50 years ago tonight, a kindly hillbilly took his dog out hunting… and never returned.
“The Hunt” is writer Earl Hamner Jr.’s first Twilight Zone script (he would ultimately write eight episodes), but he’s best known as the creator of TV’s The Waltons. In fact, “The Hunt” exists squarely in that Waltons universe… hillbillies, hicks, log cabins, 'coon huntin'... the whole nine acres. Not exactly my jug o' moonshine, but whatever. It’s a downright homey tale of one man’s transition from life to death, infused with gentle humor and backwoods charm (you’ve gotta love those literal “gateways” to heaven and hell). It’ll never make my favorites list in a million years, but there’s really nothing to complain about here: “The Hunt” is a cute excursion into Hicksville.
Gangly ol’ hayseed Arthur Hunnicut stars as Hyder Simpson, and the play-actin’ he does is jus’ tolerable. He’d go on to play a farmer-turned-catatonic-zombie in the “Cry of Silence” episode of TV's The Outer Limits two years later, but his biggest claim to fame is probably his portrayal of Uncle Jesse in 1975’s Moonrunners, which spawned TV’s The Dukes of Hazzard. Oh, and speaking of The Outer Limits… well, stay tuned.
Jeanette Nolan, meanwhile, is plum delightful as Simpson’s wife Rachel, but she’ll achieve greatness as the (literally) bewitching Granny Hart in season four’s wonderful “Jess-Belle.”
“The Hunt” features an original musical score by Robert Drasnin, whom we discussed a few months back. The score predictably utilizes guitar and harmonica (what, no Jew's harp?), and... well, it's a long way from his wonderful exotica output, that's for sure. The score has never been included in the myriad Twilight Zone soundtracks that have been released over the years, but it’s available as an isolated audio track on Image Entertainment’s blu-ray edition of season three.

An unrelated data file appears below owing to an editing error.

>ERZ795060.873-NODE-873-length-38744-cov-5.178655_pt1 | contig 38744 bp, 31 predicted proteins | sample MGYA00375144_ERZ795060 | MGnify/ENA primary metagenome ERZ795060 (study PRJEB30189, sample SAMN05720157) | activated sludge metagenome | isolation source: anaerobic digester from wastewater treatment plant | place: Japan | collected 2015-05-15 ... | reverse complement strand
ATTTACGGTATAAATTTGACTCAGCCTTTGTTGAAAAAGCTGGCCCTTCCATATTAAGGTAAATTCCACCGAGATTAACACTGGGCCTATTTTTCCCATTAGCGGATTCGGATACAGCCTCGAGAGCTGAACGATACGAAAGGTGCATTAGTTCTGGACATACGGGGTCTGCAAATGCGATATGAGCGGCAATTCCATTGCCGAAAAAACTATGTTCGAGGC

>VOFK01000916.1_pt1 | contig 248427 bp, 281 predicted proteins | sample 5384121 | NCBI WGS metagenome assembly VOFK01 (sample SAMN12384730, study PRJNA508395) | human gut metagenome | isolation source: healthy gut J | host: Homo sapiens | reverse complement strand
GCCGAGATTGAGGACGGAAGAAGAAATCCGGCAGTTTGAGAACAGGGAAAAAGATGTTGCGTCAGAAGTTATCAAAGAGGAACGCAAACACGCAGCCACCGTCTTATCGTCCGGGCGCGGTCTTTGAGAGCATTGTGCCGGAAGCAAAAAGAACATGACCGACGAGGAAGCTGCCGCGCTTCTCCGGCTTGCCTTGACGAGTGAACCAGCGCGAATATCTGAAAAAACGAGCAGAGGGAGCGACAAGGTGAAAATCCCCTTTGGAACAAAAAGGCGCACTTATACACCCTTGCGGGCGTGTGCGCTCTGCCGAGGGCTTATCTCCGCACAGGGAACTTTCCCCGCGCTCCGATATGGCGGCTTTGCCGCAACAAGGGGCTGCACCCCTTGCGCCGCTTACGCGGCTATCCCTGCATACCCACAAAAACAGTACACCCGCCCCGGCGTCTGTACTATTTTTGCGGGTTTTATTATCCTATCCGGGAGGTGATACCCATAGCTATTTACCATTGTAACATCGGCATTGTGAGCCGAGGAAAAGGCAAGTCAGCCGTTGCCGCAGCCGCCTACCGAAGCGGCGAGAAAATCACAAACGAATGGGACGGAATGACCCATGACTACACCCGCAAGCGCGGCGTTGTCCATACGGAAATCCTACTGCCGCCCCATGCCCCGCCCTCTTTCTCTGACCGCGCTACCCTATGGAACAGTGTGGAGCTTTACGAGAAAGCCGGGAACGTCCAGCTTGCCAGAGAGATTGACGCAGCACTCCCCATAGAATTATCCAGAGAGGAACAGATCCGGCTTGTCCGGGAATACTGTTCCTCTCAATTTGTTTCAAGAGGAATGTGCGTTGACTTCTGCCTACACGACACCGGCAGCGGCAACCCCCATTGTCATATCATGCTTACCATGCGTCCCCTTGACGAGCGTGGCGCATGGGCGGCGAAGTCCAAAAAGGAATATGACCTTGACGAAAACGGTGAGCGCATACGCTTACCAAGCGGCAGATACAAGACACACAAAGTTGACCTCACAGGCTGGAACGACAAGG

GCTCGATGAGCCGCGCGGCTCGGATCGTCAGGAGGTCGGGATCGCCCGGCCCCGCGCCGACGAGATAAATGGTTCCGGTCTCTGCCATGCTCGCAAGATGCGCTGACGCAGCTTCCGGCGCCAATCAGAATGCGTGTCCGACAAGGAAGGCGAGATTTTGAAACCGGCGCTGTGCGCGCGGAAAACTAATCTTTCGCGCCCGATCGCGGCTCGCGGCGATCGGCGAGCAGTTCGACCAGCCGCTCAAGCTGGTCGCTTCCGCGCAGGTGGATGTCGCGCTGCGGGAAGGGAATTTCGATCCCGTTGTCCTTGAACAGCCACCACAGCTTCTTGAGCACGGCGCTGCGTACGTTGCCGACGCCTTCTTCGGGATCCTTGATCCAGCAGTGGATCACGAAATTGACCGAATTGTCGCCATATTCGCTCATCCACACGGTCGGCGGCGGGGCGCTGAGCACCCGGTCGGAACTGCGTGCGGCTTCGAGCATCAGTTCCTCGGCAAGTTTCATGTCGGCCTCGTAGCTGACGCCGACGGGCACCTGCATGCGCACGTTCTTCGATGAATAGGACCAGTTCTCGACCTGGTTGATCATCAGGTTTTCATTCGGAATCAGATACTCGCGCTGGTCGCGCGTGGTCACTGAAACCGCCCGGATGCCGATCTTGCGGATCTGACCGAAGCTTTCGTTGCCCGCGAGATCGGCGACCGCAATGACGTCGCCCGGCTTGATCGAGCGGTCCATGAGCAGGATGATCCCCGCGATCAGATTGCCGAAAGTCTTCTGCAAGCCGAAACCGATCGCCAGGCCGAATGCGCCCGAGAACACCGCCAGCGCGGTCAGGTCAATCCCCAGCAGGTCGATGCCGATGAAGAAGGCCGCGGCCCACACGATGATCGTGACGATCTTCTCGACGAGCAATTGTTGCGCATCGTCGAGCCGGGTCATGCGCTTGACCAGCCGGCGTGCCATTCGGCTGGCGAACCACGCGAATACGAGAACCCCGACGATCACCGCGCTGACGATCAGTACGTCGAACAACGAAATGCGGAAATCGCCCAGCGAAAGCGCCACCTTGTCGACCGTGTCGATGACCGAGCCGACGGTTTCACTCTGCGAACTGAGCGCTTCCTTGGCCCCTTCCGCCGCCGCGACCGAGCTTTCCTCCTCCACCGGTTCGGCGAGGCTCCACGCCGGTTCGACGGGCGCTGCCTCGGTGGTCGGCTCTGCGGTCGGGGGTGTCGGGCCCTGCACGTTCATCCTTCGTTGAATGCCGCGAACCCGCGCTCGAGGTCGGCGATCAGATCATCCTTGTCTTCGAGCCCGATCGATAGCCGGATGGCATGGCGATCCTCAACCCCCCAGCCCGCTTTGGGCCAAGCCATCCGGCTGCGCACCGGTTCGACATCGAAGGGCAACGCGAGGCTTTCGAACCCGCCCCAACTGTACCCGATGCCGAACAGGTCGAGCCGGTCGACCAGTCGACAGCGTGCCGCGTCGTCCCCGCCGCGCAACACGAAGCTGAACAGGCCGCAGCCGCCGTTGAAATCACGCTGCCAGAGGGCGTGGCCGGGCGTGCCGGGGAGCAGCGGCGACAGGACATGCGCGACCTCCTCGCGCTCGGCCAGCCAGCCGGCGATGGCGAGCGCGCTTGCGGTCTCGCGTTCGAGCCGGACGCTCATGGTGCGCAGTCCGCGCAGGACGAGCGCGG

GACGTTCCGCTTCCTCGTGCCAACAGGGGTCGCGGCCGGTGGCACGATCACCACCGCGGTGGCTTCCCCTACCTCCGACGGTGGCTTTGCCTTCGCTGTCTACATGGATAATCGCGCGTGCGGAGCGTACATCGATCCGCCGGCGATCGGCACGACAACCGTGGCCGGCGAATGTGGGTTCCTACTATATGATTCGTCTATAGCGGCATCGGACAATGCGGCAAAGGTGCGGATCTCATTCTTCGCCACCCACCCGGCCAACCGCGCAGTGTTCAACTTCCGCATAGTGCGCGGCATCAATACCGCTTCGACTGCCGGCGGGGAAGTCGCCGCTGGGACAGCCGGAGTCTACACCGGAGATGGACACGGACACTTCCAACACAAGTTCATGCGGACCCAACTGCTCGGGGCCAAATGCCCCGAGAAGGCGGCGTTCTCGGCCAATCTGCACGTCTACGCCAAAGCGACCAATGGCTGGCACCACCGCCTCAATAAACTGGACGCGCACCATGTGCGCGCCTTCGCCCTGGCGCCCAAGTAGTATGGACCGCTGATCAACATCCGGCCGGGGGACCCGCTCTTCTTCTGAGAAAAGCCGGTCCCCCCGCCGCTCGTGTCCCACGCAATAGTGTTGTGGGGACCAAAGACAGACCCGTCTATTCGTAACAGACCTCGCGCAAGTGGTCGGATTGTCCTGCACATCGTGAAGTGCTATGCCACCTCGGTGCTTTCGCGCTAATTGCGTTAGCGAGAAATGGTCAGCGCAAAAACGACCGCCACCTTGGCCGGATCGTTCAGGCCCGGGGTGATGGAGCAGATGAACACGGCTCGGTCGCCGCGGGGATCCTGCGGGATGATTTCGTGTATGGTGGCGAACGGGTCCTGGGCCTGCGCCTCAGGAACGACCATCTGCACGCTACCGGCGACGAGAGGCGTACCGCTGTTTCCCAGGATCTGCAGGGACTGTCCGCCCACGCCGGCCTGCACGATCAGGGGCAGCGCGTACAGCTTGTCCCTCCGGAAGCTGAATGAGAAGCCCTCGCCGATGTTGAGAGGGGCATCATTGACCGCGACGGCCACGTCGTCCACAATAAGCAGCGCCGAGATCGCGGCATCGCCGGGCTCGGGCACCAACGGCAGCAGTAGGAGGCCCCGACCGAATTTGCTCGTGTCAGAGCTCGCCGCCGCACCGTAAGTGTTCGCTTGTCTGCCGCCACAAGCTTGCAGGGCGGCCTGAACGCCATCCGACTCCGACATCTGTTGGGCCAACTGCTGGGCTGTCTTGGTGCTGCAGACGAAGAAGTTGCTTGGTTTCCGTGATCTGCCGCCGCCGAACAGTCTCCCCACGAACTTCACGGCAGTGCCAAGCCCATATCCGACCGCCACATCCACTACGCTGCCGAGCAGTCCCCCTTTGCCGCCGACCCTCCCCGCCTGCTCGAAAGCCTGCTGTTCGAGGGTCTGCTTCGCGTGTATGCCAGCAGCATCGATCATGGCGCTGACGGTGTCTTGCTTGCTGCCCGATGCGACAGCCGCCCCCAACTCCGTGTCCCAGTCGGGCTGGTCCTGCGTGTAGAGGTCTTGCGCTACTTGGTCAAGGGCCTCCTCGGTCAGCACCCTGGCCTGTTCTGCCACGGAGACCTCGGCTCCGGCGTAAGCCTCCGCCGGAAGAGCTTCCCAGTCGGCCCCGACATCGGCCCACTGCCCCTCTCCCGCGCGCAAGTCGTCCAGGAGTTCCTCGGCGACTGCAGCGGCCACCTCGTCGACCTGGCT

In his Twilight Zone Companion, Marc Scott Zicree calls “The Hunt” “naive, badly directed, (and) only tolerably acted.” Sheesh, what a grouch.
Extra cheese, please.
Funny Zicree story… when I was about 13, I’d just discovered The Twilight Zone and I was well on my way to wearing out my first copy of Zicree’s book. I had a question about something he’d written (I don’t recall the specifics at this late date), so I called information and got his (apparently published) Hollywood number. I dialed the number and, upon hearing Zicree himself answer, lost my nerve and promptly hung up. So hey Marc, if you remember getting what seemed like a crank call 29 years ago... well, it was me. But you know what? I’m not sorry.
Next week: Western + comedy = aw shit, Rod’s trying to be funny again.